). Since chlorhexidine did not affect the phosphorylation of all SR proteins to the same level, it is impossible to predict the outcome of chlorhexidine treatment on a given splicing event. For example, while inhibition of μC3-C4 splicing could be due to the inability of a dephosphorylated SR protein(s), such as ASF/SF2, to bind and enhance splicing, the increased splicing efficiency of Tat2-3 could be explained in light of previous data showing that SC35 can bind to an exonic splicing silencer and repress splicing of Tat2-3 (38
). Thus, the release of SC35 from this pre-mRNA or the disruption of the balance between SC35 and ASF/SF2 could lead to enhanced splicing of Tat2-3 pre-mRNA. Several kinases that phosphorylate SR proteins and regulate their activity have been described, particularly SRPKs (21
) and Clks (3
). Other potential SR protein kinases have also been reported but remain less characterized, including pre-mRNA processing mutant 4 (PRP4) (30
) and topoisomerase I (48
). Our studies show that chlorhexidine is a selective inhibitor of Clk4 and Clk3 and to a lesser extent Clk2. Clk1, on the other hand, is only weakly inhibited by chlorhexidine. This activity profile is different from that of a previously described Clk inhibitor, TG003, which mainly targets Clk1 and Clk4 (42
). While all Clks can phosphorylate any SR protein in vitro
, it was not previously known whether the individual Clks have activities toward different SR proteins in cells. Our findings suggest that by inhibiting Clk4 and Clk3, chlorhexidine decreases or alters the phosphorylation signature of a subset of SR proteins, resulting in a change in the splicing pattern of a distinct group of exons. Further characterization of these splicing events should provide a better understanding of the functional relationship between phosphorylation of specific SR proteins by different Clks and their role in regulating alternative splicing. Chlorhexidine is therefore a valuable tool with which to dissect these mechanisms.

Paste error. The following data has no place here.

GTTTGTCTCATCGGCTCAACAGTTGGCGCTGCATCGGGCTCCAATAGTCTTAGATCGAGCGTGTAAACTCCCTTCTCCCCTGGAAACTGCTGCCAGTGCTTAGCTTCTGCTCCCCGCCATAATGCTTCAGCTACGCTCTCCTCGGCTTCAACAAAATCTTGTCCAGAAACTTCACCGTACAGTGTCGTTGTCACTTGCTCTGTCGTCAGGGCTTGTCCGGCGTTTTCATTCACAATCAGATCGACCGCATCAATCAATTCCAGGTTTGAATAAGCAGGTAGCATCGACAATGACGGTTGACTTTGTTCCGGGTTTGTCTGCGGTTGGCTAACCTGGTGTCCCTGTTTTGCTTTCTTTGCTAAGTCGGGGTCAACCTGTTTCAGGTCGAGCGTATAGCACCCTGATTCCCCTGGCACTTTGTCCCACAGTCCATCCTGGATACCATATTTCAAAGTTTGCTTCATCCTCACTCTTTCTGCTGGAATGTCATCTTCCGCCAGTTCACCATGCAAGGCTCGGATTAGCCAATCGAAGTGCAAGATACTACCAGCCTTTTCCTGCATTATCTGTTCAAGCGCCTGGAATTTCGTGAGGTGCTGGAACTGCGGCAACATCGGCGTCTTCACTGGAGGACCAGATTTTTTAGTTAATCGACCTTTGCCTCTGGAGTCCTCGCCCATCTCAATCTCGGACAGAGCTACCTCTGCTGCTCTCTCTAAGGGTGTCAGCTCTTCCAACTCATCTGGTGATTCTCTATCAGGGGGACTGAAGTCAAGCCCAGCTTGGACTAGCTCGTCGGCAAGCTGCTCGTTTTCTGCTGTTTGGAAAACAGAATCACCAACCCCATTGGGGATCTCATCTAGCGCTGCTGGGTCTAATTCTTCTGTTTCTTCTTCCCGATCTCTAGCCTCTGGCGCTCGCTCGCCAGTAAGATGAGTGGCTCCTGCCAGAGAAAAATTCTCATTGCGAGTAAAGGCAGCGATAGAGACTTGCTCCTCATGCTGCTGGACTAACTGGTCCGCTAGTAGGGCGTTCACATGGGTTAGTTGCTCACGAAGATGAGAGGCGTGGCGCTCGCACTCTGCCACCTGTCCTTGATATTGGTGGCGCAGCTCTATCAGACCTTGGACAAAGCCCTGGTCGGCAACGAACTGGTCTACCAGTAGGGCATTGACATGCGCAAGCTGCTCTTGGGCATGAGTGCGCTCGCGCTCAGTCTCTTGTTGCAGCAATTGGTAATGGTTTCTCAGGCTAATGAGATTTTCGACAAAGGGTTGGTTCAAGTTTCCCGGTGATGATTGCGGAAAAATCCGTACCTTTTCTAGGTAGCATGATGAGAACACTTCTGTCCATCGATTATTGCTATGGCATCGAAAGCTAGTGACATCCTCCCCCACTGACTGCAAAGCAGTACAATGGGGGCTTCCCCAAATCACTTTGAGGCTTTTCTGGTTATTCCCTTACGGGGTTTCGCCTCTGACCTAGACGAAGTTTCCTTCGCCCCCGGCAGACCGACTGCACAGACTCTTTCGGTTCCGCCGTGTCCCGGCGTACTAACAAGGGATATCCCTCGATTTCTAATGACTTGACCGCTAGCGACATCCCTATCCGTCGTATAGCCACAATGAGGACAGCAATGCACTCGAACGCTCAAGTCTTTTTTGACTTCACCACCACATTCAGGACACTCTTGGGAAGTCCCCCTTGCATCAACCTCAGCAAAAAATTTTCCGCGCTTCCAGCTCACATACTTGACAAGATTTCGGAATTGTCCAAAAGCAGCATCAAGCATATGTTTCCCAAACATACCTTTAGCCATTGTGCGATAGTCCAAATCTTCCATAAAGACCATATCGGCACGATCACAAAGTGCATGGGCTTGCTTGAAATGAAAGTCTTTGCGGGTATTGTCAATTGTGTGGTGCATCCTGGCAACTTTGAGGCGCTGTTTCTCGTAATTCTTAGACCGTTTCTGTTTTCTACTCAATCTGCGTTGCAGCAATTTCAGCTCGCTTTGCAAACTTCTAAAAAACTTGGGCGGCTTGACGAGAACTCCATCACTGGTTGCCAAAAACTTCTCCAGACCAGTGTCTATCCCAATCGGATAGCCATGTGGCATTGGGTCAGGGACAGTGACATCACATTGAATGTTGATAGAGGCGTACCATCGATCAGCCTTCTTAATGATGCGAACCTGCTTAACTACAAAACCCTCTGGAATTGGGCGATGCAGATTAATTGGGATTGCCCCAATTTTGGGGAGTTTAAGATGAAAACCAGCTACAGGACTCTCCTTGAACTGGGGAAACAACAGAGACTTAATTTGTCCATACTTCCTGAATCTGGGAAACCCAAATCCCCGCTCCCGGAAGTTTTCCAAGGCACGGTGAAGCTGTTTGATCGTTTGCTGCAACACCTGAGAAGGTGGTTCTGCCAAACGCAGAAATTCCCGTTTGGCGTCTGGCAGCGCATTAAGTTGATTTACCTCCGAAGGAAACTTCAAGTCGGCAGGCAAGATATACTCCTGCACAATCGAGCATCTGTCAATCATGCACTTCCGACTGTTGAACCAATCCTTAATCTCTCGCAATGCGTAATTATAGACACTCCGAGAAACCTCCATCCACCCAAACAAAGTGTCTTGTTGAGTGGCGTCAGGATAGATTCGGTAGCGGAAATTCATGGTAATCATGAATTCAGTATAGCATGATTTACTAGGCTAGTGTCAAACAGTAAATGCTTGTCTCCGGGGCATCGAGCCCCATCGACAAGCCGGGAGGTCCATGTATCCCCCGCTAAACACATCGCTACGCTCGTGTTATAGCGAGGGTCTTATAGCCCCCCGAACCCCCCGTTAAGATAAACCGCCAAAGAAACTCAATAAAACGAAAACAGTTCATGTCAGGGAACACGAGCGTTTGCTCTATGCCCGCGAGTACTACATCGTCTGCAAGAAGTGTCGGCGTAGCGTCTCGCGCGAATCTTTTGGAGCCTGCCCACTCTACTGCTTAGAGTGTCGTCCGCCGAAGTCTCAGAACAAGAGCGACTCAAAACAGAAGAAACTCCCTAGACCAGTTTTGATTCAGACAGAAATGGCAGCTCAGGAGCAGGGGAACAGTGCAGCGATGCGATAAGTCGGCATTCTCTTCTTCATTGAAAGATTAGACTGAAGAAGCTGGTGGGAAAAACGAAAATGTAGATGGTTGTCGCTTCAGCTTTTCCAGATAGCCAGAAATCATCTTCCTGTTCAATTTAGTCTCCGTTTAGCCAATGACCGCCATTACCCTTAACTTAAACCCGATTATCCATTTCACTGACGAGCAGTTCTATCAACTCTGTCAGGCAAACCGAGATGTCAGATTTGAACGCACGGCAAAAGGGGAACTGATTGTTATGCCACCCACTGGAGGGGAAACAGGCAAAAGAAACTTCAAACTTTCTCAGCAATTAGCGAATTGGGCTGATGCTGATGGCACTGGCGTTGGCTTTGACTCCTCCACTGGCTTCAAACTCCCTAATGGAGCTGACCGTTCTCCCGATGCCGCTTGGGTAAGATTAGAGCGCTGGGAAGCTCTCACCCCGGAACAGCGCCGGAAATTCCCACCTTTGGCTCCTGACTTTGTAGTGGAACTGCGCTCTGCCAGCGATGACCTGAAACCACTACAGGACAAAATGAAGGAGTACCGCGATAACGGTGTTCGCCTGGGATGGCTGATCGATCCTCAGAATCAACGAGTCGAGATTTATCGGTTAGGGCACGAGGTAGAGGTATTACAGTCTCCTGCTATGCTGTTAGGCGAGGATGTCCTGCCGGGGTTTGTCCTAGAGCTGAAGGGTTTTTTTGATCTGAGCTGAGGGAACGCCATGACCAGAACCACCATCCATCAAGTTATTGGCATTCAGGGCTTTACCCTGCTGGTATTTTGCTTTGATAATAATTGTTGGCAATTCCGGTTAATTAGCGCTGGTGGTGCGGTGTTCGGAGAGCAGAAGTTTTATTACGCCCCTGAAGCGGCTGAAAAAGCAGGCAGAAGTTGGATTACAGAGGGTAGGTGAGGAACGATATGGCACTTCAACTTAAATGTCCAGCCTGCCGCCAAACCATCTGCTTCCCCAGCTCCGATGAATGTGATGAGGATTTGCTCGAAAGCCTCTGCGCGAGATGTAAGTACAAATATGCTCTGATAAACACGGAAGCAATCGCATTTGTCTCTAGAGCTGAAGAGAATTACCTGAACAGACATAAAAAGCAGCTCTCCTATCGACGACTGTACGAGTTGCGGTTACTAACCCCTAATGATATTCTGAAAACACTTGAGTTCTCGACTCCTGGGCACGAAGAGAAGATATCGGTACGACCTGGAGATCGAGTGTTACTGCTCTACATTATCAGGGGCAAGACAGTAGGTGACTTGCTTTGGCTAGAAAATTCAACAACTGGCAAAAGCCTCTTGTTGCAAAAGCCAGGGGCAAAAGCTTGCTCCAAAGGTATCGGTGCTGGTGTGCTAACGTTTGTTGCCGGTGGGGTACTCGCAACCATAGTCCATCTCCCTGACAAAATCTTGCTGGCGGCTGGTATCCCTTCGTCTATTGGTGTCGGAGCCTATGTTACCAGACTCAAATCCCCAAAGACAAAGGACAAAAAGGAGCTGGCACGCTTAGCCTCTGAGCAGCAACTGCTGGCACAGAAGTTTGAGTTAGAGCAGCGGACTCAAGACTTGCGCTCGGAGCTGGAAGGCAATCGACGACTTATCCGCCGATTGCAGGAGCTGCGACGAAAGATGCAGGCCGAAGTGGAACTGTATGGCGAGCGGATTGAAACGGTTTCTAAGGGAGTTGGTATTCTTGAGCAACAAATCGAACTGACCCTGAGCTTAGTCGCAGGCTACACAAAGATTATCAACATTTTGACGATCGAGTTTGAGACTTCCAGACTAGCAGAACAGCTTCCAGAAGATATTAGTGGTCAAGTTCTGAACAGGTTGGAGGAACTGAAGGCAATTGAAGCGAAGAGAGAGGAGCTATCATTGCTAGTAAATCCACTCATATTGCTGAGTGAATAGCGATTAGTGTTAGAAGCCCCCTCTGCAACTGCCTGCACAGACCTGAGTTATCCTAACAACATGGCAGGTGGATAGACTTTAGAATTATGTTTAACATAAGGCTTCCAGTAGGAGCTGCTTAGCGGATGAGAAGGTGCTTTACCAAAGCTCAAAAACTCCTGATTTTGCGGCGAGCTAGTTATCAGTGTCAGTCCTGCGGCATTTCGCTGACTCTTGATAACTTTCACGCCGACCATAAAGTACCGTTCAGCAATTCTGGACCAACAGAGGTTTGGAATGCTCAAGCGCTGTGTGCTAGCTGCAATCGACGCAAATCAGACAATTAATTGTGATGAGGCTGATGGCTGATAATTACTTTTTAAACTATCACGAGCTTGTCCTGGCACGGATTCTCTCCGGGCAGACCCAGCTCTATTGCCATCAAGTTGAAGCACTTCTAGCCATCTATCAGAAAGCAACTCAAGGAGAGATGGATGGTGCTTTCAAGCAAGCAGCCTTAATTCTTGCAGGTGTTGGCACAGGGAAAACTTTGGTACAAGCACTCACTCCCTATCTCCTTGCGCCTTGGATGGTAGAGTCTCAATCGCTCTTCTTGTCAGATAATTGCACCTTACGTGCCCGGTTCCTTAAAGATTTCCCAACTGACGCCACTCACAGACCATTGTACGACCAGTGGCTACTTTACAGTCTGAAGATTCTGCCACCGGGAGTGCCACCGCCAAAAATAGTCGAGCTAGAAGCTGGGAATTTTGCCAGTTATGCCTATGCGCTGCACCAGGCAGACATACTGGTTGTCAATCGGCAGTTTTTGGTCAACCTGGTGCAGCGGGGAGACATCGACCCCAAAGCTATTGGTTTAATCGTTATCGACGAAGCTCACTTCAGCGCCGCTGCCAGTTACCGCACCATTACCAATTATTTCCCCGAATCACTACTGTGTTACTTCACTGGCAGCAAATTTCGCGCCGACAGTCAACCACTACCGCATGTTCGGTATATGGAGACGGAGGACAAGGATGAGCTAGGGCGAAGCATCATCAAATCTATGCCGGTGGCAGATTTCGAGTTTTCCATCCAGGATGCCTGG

Exon array analysis of clotrimazole-, flunarizine-, or chlorhexidine-treated cells showed that each compound affects a distinct set of splicing events. Closer analysis of the transcripts that were affected by at least two compounds showed that a large fraction of these transcripts were affected on different exons or in opposite directions, indicating that each compound regulates splicing by a unique mechanism. The effect of the clinically used drugs clotrimazole, flunarizine, and chlorhexidine on splicing is unexpected and off target at concentration ranges in which they show pharmacologic activity. This effect may provide a molecular basis for their toxicity as well as their activity and should help design more-specific next-generation drugs. The screening method that we describe will provide a wealth of additional reagents for studying the mechanism and regulation of splicing. With slight modifications, the same reporter can be used to screen for effectors of specific introns and of other splicing-dependent processes.